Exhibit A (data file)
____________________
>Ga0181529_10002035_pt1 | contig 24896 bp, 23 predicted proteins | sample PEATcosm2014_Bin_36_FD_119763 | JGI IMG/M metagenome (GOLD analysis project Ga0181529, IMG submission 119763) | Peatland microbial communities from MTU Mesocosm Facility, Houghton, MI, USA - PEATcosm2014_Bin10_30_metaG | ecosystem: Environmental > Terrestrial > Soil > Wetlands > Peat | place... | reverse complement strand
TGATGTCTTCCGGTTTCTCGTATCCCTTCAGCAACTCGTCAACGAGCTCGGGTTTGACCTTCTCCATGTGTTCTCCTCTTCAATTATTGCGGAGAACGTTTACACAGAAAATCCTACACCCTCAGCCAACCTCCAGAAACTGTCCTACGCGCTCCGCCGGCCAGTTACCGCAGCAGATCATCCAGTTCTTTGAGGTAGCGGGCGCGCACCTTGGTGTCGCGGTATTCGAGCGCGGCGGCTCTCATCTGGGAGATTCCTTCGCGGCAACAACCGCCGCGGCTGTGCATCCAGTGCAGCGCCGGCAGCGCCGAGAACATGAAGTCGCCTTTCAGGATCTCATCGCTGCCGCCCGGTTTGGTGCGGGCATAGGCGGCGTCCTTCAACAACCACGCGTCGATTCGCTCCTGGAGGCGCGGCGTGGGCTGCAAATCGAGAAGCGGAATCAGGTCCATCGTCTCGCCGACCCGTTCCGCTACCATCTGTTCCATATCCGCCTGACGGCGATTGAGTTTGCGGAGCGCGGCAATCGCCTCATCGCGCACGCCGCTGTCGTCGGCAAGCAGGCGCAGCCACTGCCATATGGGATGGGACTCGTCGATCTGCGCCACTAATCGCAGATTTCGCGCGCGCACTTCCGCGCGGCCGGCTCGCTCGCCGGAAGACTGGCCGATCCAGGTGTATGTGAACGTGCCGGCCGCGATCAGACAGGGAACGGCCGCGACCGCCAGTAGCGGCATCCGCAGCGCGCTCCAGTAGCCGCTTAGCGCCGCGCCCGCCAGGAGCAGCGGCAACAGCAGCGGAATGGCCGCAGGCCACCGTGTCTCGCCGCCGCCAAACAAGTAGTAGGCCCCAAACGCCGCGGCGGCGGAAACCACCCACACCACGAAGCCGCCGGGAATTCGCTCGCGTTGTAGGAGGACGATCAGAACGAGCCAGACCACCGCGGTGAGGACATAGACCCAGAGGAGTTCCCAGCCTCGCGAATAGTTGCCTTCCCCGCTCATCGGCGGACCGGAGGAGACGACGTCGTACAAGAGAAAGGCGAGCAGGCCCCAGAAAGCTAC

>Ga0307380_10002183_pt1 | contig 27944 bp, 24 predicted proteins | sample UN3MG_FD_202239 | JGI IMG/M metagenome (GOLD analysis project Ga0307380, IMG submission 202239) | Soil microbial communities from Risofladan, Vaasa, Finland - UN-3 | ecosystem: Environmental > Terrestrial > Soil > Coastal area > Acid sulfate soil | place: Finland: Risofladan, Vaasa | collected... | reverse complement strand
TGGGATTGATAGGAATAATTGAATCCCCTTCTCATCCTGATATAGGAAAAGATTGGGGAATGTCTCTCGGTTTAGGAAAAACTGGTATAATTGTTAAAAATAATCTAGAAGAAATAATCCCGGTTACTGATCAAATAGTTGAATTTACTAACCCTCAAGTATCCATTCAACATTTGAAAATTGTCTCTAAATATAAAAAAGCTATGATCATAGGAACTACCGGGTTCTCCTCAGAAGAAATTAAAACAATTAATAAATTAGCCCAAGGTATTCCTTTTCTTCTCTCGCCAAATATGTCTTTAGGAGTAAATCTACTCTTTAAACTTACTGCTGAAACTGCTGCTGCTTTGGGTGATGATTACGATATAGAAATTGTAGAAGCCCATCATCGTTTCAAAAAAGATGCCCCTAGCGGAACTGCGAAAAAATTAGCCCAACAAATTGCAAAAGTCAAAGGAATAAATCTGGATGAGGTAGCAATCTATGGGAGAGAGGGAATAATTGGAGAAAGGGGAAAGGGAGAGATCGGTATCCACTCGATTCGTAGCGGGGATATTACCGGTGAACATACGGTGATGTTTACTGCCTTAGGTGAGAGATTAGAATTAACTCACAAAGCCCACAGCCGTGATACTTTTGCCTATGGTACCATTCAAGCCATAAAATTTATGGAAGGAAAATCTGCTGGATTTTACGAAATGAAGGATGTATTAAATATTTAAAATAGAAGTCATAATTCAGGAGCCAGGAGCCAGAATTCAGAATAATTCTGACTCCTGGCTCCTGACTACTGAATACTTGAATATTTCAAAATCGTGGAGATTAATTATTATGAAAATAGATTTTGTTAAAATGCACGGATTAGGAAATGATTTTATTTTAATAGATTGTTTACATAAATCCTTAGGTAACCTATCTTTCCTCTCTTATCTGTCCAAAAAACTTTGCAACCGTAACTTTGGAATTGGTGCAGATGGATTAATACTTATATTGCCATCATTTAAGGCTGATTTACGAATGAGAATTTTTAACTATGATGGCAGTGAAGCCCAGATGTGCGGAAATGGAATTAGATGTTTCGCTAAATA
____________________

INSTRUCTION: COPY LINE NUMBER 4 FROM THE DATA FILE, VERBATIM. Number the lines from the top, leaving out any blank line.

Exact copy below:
TGGGATTGATAGGAATAATTGAATCCCCTTCTCATCCTGATATAGGAAAAGATTGGGGAATGTCTCTCGGTTTAGGAAAAACTGGTATAATTGTTAAAAATAATCTAGAAGAAATAATCCCGGTTACTGATCAAATAGTTGAATTTACTAACCCTCAAGTATCCATTCAACATTTGAAAATTGTCTCTAAATATAAAAAAGCTATGATCATAGGAACTACCGGGTTCTCCTCAGAAGAAATTAAAACAATTAATAAATTAGCCCAAGGTATTCCTTTTCTTCTCTCGCCAAATATGTCTTTAGGAGTAAATCTACTCTTTAAACTTACTGCTGAAACTGCTGCTGCTTTGGGTGATGATTACGATATAGAAATTGTAGAAGCCCATCATCGTTTCAAAAAAGATGCCCCTAGCGGAACTGCGAAAAAATTAGCCCAACAAATTGCAAAAGTCAAAGGAATAAATCTGGATGAGGTAGCAATCTATGGGAGAGAGGGAATAATTGGAGAAAGGGGAAAGGGAGAGATCGGTATCCACTCGATTCGTAGCGGGGATATTACCGGTGAACATACGGTGATGTTTACTGCCTTAGGTGAGAGATTAGAATTAACTCACAAAGCCCACAGCCGTGATACTTTTGCCTATGGTACCATTCAAGCCATAAAATTTATGGAAGGAAAATCTGCTGGATTTTACGAAATGAAGGATGTATTAAATATTTAAAATAGAAGTCATAATTCAGGAGCCAGGAGCCAGAATTCAGAATAATTCTGACTCCTGGCTCCTGACTACTGAATACTTGAATATTTCAAAATCGTGGAGATTAATTATTATGAAAATAGATTTTGTTAAAATGCACGGATTAGGAAATGATTTTATTTTAATAGATTGTTTACATAAATCCTTAGGTAACCTATCTTTCCTCTCTTATCTGTCCAAAAAACTTTGCAACCGTAACTTTGGAATTGGTGCAGATGGATTAATACTTATATTGCCATCATTTAAGGCTGATTTACGAATGAGAATTTTTAACTATGATGGCAGTGAAGCCCAGATGTGCGGAAATGGAATTAGATGTTTCGCTAAATA